I wrote about the historic Sonic Youth and Nirvana gig in the old Top Hat its 25th anniversary in August 2016, which made me feel absolutely ancient.
Last October, a symposium at Trinity College Dublin marked the 40th anniversary of The Clash performing two shows in the university’s exam hall. For Dublin’s music fans and nascent punk community, these shows became the stuff of legend. The Sex Pistols didn’t get round to playing in this country until the Electric Picnic in 2008, so The Clash in Trinity became Ireland’s punk epiphany.
The Clash were also scheduled to play the Ulster Hall in Belfast, but it was pulled at the minute causing a riot outside between punks and the RUC, said to be the only one during the Troubles that saw Protestant and Catholic kids unite against a common enemy.
Dave Fanning told the Irish Independent last October: “I thought it (The Clash in Trinity) was shit even though I liked their album,” Fanning said. “It was shit because of the venue. It was just adrenaline, DIY noise. There was nothing to it. I wasn’t going as a purist… I just remember the gig being completely unsuitable. It was awful. But you weren’t allowed to not like it. So everyone said they loved it.”
As a former TCD student who sat several exams in it, the examination hall is an atrocious live venue on paper. There is a Trinity superstition. or at least there was in my day, that if you’re an Irish Catholic and seated under the huge portrait of Queen Elizabeth I you’ll fail your exams.
Despite being unimpressed by the Trinity gig, Fanning maintains The Clash in the Top Hat, Dún Laoghaire on October 12, 1978, is one of best live shows he has seen.
The support act that October evening in 1978 were the Virgin Prunes; an Irish avant garde post-punk band featuring Gavin Friday, who gave this hilarious recollection of the night to State magazine:
“We came on: Guggi was wearing a tiny skirt and I had a plastic suit made out of raincoats, no jocks underneath, and pair of Docs. We’d only played two little gigs before that. Steve Averill from The Radiators From Space played synthesizer with us. The crowd just went apeshit. They thought Guggi was a chick.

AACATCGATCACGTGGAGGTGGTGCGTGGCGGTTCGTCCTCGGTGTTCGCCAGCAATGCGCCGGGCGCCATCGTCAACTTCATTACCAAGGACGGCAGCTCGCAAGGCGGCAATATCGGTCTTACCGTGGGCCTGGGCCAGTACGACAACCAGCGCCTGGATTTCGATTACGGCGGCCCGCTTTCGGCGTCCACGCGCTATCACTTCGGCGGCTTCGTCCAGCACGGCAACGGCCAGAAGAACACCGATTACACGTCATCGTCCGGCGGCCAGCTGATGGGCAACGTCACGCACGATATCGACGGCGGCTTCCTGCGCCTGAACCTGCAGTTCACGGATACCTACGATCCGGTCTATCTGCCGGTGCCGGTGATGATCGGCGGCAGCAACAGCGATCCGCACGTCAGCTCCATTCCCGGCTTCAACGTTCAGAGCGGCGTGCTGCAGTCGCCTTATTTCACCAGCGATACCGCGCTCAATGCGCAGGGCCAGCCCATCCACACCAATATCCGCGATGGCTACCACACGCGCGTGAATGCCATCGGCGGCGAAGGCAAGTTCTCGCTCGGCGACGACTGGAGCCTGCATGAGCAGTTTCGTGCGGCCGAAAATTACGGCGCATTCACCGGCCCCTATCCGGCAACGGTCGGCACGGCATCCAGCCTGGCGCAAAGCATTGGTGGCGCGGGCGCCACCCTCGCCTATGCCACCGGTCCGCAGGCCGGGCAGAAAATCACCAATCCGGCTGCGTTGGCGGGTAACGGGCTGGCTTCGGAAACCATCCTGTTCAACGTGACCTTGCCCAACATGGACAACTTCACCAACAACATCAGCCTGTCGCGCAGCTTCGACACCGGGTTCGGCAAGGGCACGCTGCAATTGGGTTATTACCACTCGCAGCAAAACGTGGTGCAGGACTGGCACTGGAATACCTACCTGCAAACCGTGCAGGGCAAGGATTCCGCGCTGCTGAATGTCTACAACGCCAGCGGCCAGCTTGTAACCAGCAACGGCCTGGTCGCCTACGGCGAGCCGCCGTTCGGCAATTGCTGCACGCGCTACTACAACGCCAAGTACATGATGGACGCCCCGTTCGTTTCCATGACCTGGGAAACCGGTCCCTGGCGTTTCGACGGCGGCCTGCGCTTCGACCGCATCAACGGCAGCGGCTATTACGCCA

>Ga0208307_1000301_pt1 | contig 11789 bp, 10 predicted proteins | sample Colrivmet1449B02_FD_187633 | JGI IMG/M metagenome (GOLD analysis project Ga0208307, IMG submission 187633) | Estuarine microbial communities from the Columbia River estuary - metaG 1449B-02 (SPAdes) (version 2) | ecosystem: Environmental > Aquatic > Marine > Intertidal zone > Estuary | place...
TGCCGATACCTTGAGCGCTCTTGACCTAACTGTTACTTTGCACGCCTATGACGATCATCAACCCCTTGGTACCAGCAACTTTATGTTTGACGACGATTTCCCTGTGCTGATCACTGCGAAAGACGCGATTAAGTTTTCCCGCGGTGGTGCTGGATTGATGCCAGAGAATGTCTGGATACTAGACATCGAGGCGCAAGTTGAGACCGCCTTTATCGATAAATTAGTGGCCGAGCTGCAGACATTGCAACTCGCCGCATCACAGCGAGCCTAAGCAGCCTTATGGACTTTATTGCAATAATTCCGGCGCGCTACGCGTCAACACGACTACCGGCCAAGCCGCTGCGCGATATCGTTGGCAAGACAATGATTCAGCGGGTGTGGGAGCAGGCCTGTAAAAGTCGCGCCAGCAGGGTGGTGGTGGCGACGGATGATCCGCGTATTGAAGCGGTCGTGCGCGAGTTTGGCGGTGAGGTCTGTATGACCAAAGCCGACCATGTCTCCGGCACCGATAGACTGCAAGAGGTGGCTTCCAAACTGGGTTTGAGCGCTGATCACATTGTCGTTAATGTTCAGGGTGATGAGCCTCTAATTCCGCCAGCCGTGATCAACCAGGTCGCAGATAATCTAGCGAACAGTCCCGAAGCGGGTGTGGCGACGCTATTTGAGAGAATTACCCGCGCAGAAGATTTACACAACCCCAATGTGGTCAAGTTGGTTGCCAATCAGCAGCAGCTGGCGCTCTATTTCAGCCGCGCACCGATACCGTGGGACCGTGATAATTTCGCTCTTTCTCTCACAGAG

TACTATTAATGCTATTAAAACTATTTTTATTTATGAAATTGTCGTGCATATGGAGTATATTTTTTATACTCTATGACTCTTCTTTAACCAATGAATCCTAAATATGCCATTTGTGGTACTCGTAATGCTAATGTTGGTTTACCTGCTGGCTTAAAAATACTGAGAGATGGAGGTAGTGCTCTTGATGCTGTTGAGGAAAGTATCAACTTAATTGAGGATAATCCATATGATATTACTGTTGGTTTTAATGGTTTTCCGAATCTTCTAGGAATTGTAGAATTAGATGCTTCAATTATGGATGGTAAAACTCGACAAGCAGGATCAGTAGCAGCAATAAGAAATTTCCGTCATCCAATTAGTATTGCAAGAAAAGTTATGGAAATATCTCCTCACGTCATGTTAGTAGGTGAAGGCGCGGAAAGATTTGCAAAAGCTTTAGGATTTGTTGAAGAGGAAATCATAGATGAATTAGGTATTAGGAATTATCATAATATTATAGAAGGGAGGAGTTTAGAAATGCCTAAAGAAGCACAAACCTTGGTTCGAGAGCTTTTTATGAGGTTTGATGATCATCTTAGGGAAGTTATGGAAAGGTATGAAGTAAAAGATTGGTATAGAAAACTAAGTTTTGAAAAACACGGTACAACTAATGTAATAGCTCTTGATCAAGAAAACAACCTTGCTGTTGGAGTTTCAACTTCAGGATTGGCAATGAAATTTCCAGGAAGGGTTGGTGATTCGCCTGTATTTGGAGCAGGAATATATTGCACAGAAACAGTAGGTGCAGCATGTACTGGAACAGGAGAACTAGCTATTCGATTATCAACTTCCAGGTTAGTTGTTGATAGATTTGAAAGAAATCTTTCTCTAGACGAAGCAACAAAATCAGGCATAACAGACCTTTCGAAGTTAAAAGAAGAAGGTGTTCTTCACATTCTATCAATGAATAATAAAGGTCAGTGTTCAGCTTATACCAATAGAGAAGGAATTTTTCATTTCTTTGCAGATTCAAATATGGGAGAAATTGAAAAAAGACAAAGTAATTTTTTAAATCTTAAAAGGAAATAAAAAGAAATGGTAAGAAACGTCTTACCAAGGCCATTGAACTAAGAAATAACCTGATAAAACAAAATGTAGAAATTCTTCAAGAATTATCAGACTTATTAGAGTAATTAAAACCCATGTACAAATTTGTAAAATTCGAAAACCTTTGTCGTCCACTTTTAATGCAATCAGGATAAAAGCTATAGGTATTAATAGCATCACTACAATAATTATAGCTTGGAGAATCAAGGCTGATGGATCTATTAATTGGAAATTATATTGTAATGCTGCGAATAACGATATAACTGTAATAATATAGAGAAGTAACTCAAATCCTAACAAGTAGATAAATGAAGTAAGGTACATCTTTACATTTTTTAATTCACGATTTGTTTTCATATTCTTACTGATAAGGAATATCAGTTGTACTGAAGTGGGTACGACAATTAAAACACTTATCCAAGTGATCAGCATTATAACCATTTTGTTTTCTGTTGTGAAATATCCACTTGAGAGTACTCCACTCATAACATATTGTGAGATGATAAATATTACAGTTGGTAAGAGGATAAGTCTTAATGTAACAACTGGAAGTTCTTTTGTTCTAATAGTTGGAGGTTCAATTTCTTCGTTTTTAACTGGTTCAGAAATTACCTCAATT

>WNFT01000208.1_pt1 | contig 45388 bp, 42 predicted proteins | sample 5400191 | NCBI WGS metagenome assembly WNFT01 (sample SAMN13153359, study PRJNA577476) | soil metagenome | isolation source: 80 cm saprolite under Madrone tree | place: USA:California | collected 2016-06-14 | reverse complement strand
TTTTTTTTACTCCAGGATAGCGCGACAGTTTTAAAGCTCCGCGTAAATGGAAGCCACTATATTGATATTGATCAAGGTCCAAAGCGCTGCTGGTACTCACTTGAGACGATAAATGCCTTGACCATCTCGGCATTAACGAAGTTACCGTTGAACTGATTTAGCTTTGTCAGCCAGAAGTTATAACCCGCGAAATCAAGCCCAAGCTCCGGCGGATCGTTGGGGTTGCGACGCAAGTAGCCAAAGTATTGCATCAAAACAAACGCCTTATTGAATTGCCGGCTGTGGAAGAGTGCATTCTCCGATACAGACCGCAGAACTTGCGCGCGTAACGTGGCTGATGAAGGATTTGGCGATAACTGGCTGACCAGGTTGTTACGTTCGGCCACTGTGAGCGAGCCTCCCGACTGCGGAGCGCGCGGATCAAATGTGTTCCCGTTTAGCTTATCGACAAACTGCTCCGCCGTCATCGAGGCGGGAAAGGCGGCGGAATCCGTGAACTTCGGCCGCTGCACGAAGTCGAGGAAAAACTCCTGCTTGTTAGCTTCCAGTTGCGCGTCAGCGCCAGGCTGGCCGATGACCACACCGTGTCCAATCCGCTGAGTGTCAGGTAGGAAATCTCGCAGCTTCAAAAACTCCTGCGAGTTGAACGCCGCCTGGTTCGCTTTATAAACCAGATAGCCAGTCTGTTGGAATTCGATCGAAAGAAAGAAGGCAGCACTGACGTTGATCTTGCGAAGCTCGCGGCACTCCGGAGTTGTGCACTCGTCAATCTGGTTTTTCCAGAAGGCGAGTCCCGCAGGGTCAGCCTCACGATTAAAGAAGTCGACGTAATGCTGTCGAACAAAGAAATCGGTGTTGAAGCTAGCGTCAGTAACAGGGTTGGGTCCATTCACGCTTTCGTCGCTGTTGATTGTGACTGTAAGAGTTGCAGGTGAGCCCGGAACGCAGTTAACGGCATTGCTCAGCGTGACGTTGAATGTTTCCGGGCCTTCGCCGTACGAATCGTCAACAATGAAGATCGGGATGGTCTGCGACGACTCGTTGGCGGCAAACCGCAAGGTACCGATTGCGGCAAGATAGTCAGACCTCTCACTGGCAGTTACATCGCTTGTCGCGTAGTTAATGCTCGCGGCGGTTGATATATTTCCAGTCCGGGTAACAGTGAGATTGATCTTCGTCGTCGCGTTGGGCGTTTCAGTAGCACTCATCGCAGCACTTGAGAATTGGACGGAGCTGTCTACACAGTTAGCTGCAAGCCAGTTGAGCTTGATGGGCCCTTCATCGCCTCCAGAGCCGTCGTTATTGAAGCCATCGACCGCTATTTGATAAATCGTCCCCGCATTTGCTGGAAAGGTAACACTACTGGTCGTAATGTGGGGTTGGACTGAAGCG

“The adrenaline of all these people pogoing kicked in and I started jumping around, the next thing this plastic suit that me ma had made me split completely. I was standing there totally bollock naked, except for a pair of Doc Martins. I turned around and Guggi’s skirt had come off and you could see that he was a bloke. All hell broke loose, there were bottles flying, they were setting the curtains on fire. We were reefed off the stage by The Clash’s tour manager and fucked out the door. We had no money and had to walk with all out gear, back from Dún Laoghaire to Ballymun.
“If you go back to parts of the Eastern bloc of Europe now, that’s what Dublin was like in the 60s and 70s. Grey, dull, mass unemployment and complete poverty. Music became a lifeline to escape for kids. Punk gave you a licence to form a band with just an attitude. I turned 16 when punk kicked in and had plenty of attitude.’”
Other acts who have played the Top Hat include U2 (just about a month before The Clash on September 9, 1978, according to Setlist FM), Danzig, The Stranglers, Faith No More, Metallica, The Mission, Slayer, The Jam, Nuclear Assault, Zed Yago, W.A.S.P., Exodus, Slammer, Crumbsuckers, The Waterboys, The Jesus and Mary Chain, Onslaught, Suicidal Tendencies (1989 and 1989), Kreator, Death, The Pogues with The Dubliners, then featuring Dún Laoghaire born and bred legend Ronnie Drew, Sepultura, Anthrax, Prong, and of course, Sonic Youth and Nirvana, just a few short weeks before the release of ‘Smells Like Teen Spirit’.
This week, music fans all over the world will turn up The Clash to commemorate the 15th anniversary of Joe Strummer, who died suddenly on December 22, 2002. He was just 50 years of age.
We also remember Frank Murray this week, who managed The Pogues and Thin Lizzy. Frank died on December 22, 2016, so he shares his anniversary with Joe, who often performed with The Pogues, and stood in for Shane McGowan as lead vocalist for a tour.
May they rest in peace.
And so now I’d like to say – people can change anything they want to. And that means everything in the world. People are running about following their little tracks – I am one of them. But we’ve all got to stop just following our own little mouse trail. People can do anything – this is something that I’m beginning to learn. People are out there doing bad things to each other. That’s because they’ve been dehumanised. It’s time to take the humanity back into the centre of the ring and follow that for a time. Greed, it ain’t going anywhere. They should have that in a big billboard across Times Square. Without people you’re nothing. That’s my spiel.-Joe Strummer, 21 August 1952 – 22 December 2002